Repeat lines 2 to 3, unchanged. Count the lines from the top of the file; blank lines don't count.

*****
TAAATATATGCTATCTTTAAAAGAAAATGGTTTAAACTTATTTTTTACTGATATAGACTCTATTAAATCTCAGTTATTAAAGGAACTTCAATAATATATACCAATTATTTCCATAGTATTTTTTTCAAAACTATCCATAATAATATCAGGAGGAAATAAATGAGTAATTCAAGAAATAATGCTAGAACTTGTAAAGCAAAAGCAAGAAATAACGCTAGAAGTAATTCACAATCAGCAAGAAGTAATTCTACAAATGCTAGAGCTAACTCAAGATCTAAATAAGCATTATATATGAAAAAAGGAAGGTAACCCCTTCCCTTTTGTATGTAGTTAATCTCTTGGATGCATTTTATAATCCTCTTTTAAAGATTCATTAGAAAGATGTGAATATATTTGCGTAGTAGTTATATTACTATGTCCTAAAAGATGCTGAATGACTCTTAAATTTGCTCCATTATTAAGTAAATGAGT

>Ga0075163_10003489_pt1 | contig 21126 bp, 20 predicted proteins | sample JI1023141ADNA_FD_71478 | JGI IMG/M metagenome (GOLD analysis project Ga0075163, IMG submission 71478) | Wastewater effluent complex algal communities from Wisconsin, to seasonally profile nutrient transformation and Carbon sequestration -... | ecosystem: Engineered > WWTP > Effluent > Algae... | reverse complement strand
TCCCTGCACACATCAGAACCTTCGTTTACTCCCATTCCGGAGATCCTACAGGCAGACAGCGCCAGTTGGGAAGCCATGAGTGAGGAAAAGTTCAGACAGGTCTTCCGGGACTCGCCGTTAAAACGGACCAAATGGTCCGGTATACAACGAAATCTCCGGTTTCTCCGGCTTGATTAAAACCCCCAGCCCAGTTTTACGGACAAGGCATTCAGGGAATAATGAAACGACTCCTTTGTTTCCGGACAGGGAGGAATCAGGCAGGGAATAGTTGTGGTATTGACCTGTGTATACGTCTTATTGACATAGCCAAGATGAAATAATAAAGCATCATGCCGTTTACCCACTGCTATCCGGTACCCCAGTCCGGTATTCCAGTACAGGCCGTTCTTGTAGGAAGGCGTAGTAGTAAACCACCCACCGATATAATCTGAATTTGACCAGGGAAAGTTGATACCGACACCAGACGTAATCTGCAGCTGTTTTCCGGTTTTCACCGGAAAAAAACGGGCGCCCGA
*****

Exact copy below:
>Ga0075163_10003489_pt1 | contig 21126 bp, 20 predicted proteins | sample JI1023141ADNA_FD_71478 | JGI IMG/M metagenome (GOLD analysis project Ga0075163, IMG submission 71478) | Wastewater effluent complex algal communities from Wisconsin, to seasonally profile nutrient transformation and Carbon sequestration -... | ecosystem: Engineered > WWTP > Effluent > Algae... | reverse complement strand
TCCCTGCACACATCAGAACCTTCGTTTACTCCCATTCCGGAGATCCTACAGGCAGACAGCGCCAGTTGGGAAGCCATGAGTGAGGAAAAGTTCAGACAGGTCTTCCGGGACTCGCCGTTAAAACGGACCAAATGGTCCGGTATACAACGAAATCTCCGGTTTCTCCGGCTTGATTAAAACCCCCAGCCCAGTTTTACGGACAAGGCATTCAGGGAATAATGAAACGACTCCTTTGTTTCCGGACAGGGAGGAATCAGGCAGGGAATAGTTGTGGTATTGACCTGTGTATACGTCTTATTGACATAGCCAAGATGAAATAATAAAGCATCATGCCGTTTACCCACTGCTATCCGGTACCCCAGTCCGGTATTCCAGTACAGGCCGTTCTTGTAGGAAGGCGTAGTAGTAAACCACCCACCGATATAATCTGAATTTGACCAGGGAAAGTTGATACCGACACCAGACGTAATCTGCAGCTGTTTTCCGGTTTTCACCGGAAAAAAACGGGCGCCCGA